Aldi: How a Divided Family Business Emerged Stronger than Before

Aldi: How a Divided Family Business Emerged Stronger than Before
Image from ALDI Digital Media Centre

The dream of owning a family business is often borne from the idea of brother working besides brother or parents beside children as they prosper and grow the business together. And while there have been many who have lived this dream, many others have faced a radically different reality, in which a budding family enterprise falls apart as family members split and part ways.

Embodying the worst case scenario are the Dassler brothers, whose bitter split led them to compete ferociously in the athletic wear industry with their respective companies, Adidas and Puma. Although both companies went on to achieve great success, the personal enmity that followed them to their graves is still the stuff of legend in their native Germany.

At the other end of the spectrum however, is another pair of German brothers, Karl and Theo Albrecht who, like the Dasslers, decided to part ways after first working together. In their case though, the split was amicable and they even went as far as dividing up geographical territory so as not to compete with one another in the same space, a move that continues to pay off handsomely today, with their red-hot Aldi supermarkets making inroads all over the world.

The Birth of Aldi

The journey of the Albrecht brothers began in 1946 when they took over their mother’s local grocery store, which first opened in Essen, Germany in 1913. They expanded the franchise throughout the 1940’s and 50’s and by the time 1960 rolled around, the brothers were operating more than 300 stores throughout the country. The pair was known for efficient and complementary working styles and it is widely believed that Karl was responsible for purchasing while Theo was in charge of sales and store management.

Like many other family businesses, the company’s corporate philosophy mirrored the founder’s personal philosophy, which valued frugality above all. The Albrecht family believed that good food should be available to people at a low price, and to this end, they ran their business in a no-frills and almost bizarre fashion. They didn’t sell fresh meat products in order to save money on refrigeration costs. They limited their product line to just 500 in total, about a tenth of what their competitors offered. The vast majority of these products were exclusive private label brands available only at their stores. This exclusivity, combined with the lower prices, often led to word-of-mouth business, which made up for the fact they didn’t spend any money on advertising. It was an unorthodox yet ultimately successful approach that fueled growth for decades.

The Breakup

And yet, it all came to a screeching halt 1960, when the company abruptly split into two. The Albrecht brothers were famous for keeping family matters private so nobody is exactly certain as to what precipitated the break, but the most popular theory is that it was due to a disagreement over whether or not to sell cigarettes. Regardless of the reason, the business was rebranded into what we know today as Aldi (for Albrecht Diskont) and was split into separate corporate entities: Aldi Süd (South), run by Karl and Aldi Nord (North), run by Theo.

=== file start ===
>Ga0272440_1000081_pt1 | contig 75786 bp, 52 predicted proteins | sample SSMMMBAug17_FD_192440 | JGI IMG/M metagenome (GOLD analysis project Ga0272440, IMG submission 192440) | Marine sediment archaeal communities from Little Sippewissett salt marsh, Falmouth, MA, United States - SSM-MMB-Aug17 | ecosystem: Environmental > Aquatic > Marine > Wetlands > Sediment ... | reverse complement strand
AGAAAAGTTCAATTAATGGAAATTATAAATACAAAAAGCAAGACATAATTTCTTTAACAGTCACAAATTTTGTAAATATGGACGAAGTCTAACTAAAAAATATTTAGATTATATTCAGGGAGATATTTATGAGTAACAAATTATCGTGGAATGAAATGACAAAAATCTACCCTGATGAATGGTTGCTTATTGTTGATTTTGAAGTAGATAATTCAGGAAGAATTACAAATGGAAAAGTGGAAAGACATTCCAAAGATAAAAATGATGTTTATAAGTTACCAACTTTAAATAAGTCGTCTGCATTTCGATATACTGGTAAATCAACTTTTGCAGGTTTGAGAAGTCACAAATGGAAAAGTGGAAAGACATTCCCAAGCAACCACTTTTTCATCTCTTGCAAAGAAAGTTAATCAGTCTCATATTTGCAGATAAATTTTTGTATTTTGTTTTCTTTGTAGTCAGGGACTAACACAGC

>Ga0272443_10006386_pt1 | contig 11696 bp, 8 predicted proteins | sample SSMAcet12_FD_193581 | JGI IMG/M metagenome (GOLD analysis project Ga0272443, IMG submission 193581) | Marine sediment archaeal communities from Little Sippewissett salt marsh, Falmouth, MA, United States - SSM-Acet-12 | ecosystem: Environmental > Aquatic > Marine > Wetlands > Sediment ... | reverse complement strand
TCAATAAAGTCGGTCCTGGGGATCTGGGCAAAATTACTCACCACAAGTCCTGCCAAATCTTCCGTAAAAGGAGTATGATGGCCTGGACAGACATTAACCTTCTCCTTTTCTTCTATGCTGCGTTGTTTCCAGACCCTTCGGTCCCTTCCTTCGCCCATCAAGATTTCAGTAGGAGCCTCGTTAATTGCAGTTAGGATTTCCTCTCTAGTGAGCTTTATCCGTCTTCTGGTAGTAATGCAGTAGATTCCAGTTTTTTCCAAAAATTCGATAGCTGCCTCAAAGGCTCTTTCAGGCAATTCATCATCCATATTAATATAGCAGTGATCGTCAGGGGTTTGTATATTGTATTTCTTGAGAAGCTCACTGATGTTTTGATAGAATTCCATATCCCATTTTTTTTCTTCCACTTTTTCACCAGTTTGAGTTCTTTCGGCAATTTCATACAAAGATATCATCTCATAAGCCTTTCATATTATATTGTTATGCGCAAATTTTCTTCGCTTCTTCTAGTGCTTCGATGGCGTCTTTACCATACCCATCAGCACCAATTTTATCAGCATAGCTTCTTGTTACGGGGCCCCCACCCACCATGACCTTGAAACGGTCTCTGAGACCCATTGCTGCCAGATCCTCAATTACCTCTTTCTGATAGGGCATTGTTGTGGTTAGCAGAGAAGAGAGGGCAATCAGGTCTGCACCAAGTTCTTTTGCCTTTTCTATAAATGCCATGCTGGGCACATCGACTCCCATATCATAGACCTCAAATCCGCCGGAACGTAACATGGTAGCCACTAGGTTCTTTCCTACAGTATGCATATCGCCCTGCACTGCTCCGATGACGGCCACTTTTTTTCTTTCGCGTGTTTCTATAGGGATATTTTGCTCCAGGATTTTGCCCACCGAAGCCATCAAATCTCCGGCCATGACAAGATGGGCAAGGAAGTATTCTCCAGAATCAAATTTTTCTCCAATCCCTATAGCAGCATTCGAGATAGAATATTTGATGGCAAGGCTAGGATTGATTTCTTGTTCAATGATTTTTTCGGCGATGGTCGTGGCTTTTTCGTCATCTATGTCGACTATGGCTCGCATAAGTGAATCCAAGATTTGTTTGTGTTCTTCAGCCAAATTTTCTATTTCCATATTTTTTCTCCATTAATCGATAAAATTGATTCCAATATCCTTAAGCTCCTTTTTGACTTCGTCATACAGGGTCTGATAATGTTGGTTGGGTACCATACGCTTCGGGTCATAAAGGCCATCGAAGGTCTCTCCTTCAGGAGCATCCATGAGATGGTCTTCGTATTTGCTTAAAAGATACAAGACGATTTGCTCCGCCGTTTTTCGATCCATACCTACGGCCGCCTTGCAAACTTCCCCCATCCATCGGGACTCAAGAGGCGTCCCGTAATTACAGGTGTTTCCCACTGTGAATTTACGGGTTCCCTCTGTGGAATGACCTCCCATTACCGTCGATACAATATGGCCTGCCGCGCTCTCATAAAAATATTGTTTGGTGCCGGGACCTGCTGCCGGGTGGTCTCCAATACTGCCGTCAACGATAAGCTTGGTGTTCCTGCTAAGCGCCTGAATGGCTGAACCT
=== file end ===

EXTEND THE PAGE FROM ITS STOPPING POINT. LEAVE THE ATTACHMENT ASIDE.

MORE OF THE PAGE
Throughout the 1960’s and 70’s, both businesses thrived, although not at the same pace. Aldi Süd grew much faster than its counterpart, and many credit this performance to Karl’s ability to quickly adapt to changing times and expectations. One significant example involves rapidly expanding Aldi Süd’s product line to align with evolving consumer demands and preferences. Yet despite these differences, the companies maintained a surprising level of coordination, as it would occasionally unite as one when negotiating with suppliers, and to this day, maintains a singular website for both brands.

Within 20 years following the split, Aldi’s had collectively expanded into three key international markets: the United States, the United Kingdom, and France. As per their divided territory policy, Aldi Süd took the U.K., Aldi Nord took France, and the U.S. was divided between Aldi Süd’s American franchise and Aldi Nord’s subsidiary Trader Joe’s. Today the company collectively operates more than 10,000 stores worldwide with an estimated combined turnover of more than €50 billion.

With both Albrecht brothers having passed away, the companies continue to maintain its unique separate-but-together model. Today, the two Aldi chains are managed by respective private foundations that are under the ownership of the current members of the Albrecht family.

Whatever the future holds in store for the chain, its place in the annals of family business history cannot be denied. They stand as a rare example of a split between families that was not only mutually respectful, but also allowed both businesses to thrive beyond what it was before. Perhaps no one stands to benefit more from the lessons of the original Albrecht brothers than the current members of the family, now in its third generation; Theo Albrecht’s son Theo Jr and his dead brother’s wife, Babette Albrecht, are currently locked in a legal dispute over control of the company and her family’s spending habits.